Published: October 19, 2012
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ST. CROIX - Aaron Tutien was 17 years old when his mother, sister and unborn niece were gunned down outside their home in 2010. His uncle now is serving prison time for the slaying, and Tutien said time heals all and life goes on.
He was among the large crowd of people who gathered in Frederiksted on Thursday for the "Take Back The Night March" to help raise awareness and end domestic violence.
This year, the silent march and ceremony was dedicated to Alorra Tutien and her mother, Lorraine Joseph.
Tutien said the community needs to become aware that those types of tragedies must be avoided because dozens of lives are changed forever.
Members of the victims' family were presented with a plaque commemorating their participation in the annual event.
Maria Friday, one of Joseph's friends, made a plea to the community to be mindful that domestic violence affects everyone. She said many people ignore the cries for help and the pleas to raise awareness until it hits home, but by then there is one more victim who could have been saved.
"These were lives that were cut so short, but we have to try to forgive and move on," she said. "I plead to every victim to realize that you don't have to take it, and I pray that in years to come, we won't have to add any more shoes to the tribute."
Friday referred to the shoe project, during which a pair of shoes is placed in front of the audience to represent the 61 victims of domestic violence since 1981.
A similar march and ceremony took place on St. Thomas, leaving from Emancipation Garden, traveling past Government House, the police station, the V.I. Legislature and along Veterans Drive before looping back to the garden.
On St. John, advocates and supporters gathered at Franklin Powell Park for a ceremony in honor of the victims who had been killed at the hands of a domestic partner or family member.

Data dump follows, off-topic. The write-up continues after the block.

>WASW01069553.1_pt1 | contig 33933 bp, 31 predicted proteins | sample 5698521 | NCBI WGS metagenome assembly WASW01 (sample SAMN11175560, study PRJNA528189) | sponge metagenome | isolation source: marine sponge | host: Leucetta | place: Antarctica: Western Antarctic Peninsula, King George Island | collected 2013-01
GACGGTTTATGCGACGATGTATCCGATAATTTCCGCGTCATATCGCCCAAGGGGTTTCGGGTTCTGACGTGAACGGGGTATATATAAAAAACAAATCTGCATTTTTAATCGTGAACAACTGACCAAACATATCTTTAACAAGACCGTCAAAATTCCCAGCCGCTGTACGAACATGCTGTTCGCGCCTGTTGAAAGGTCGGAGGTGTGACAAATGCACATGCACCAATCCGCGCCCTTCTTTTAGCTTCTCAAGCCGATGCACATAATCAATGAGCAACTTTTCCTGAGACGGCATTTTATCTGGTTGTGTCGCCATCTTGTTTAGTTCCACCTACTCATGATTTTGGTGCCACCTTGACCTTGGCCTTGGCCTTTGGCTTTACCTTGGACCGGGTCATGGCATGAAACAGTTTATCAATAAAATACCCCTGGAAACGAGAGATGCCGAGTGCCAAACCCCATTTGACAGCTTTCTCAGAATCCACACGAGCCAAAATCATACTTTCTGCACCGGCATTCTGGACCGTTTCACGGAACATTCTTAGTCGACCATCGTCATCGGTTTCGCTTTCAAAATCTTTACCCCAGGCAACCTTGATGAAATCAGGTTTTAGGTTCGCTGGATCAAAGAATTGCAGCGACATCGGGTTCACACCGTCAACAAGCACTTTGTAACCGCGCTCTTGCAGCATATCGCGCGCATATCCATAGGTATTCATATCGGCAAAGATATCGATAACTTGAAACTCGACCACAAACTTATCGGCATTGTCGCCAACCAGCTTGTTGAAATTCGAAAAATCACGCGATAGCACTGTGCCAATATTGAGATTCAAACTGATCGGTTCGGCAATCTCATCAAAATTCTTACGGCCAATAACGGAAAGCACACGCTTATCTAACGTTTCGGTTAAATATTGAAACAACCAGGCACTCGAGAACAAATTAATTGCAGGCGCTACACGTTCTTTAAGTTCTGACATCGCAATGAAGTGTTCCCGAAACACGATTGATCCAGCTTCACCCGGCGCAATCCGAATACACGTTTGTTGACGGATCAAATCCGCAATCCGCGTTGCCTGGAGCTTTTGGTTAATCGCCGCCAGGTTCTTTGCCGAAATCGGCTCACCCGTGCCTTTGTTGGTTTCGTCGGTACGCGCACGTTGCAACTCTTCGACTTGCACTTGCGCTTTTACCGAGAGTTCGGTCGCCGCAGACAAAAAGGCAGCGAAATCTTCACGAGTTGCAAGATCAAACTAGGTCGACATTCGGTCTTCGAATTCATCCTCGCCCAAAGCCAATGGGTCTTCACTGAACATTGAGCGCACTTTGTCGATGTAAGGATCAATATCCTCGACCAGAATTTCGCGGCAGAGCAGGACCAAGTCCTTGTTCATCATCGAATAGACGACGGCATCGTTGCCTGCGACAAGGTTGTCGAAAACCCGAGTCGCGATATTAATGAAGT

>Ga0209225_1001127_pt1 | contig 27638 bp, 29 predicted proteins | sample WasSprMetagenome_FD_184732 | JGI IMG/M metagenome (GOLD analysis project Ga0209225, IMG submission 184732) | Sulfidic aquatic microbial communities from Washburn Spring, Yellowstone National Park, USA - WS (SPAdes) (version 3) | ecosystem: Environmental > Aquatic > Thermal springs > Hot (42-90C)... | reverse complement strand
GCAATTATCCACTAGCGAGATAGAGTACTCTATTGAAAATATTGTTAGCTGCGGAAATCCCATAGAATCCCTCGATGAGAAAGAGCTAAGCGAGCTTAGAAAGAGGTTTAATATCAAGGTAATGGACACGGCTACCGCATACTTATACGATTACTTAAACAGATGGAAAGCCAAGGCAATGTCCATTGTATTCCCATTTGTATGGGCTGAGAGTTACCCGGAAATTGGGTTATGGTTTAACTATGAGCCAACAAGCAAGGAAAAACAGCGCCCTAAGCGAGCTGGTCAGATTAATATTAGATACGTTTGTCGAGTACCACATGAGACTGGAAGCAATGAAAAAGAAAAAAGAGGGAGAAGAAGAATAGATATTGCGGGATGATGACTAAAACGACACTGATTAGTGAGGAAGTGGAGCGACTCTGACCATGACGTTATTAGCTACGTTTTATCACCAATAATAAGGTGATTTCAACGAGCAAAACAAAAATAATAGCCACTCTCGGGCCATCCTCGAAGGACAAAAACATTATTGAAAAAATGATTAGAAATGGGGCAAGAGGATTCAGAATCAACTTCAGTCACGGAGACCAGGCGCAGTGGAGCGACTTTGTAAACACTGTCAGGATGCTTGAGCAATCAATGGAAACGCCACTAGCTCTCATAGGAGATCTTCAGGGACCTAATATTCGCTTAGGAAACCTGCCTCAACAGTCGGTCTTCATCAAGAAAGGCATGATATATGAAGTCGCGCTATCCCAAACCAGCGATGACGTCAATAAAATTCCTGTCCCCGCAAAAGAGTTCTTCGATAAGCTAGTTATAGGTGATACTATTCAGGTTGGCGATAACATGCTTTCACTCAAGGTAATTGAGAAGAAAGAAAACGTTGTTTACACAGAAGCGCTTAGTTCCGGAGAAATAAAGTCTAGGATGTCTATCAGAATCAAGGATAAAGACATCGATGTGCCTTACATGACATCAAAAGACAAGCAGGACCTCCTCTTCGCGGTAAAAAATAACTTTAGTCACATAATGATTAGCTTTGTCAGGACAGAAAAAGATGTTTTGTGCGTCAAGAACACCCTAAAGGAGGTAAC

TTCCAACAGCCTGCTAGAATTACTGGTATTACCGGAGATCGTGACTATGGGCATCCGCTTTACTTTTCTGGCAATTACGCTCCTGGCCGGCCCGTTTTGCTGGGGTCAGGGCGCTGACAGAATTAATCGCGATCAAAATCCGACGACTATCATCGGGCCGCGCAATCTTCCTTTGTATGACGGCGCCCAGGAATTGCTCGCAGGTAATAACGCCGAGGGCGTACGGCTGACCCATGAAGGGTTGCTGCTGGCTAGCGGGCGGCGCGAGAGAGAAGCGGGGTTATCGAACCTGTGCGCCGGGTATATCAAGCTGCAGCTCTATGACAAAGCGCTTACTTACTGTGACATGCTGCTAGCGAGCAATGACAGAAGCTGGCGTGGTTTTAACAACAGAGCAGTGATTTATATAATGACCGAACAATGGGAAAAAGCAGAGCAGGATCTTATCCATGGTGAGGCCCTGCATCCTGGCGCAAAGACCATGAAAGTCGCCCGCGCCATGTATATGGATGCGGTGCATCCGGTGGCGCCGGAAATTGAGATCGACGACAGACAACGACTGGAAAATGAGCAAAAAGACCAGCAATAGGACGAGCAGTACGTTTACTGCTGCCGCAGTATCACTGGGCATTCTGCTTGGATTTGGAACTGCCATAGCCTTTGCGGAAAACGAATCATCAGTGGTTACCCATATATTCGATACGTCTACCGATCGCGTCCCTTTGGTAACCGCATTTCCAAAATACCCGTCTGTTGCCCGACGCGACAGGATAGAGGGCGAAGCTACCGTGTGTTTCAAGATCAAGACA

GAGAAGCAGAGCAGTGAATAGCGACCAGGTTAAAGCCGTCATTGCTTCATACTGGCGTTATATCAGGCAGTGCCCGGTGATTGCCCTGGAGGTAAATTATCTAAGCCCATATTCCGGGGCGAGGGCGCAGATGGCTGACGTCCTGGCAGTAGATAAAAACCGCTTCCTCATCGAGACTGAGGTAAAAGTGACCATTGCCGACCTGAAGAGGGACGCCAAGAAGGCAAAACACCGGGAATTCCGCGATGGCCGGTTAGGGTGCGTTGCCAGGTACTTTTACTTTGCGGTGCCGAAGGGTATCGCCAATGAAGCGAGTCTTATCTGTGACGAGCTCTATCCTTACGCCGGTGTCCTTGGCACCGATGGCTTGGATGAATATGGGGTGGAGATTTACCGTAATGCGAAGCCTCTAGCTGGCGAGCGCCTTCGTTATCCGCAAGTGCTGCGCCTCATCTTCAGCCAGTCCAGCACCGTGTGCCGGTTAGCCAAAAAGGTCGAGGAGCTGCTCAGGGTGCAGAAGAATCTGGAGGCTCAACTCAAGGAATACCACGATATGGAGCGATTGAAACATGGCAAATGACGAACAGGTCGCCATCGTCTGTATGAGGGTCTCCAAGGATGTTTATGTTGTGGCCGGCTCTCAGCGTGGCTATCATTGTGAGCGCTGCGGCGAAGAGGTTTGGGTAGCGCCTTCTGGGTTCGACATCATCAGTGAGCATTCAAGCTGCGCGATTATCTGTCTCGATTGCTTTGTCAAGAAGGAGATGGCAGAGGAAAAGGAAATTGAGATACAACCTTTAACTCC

The events coincide with Domestic Violence Awareness month, which is celebrated nationwide during October.
Participants wore shades of purple and carried flickering candles, while some carried signs reading "No More Victims," "End Violence Against Women," "There is No Room for Violence" and other anti-domestic violence slogans.
During the march, a bell rang every seven seconds, symbolizing how often someone in the United States is battered in a domestic violence incident, according to Women's Coalition crisis counselor Sheelene Gumbs.
Rishuana Christopher led the march dressed in a wedding gown to represent the many newly married women who are silent victims. She spoke to the audience about the impact domestic violence has on children, saying that she was forced to grow up too quickly and had suffered many hardships from living in an abusive home. She begged victims to realize that they do not have to stay in an abusive relationship.
At each of the ceremonies conducted Thursday night, someone recited "I Got Flowers Today," a poem for battered women that describes a woman's struggle as the abuse against her escalates, but she is given flowers after her beatings as an apology. In the poem, the woman's final bouquet was at her funeral when she died at the hands of her lover.
Gumbs said domestic violence is a community problem throughout the nation and it takes an effort of everyone to stop it.
- Contact Reporter Fiona Stokes at 714-9149 or email firstname.lastname@example.org.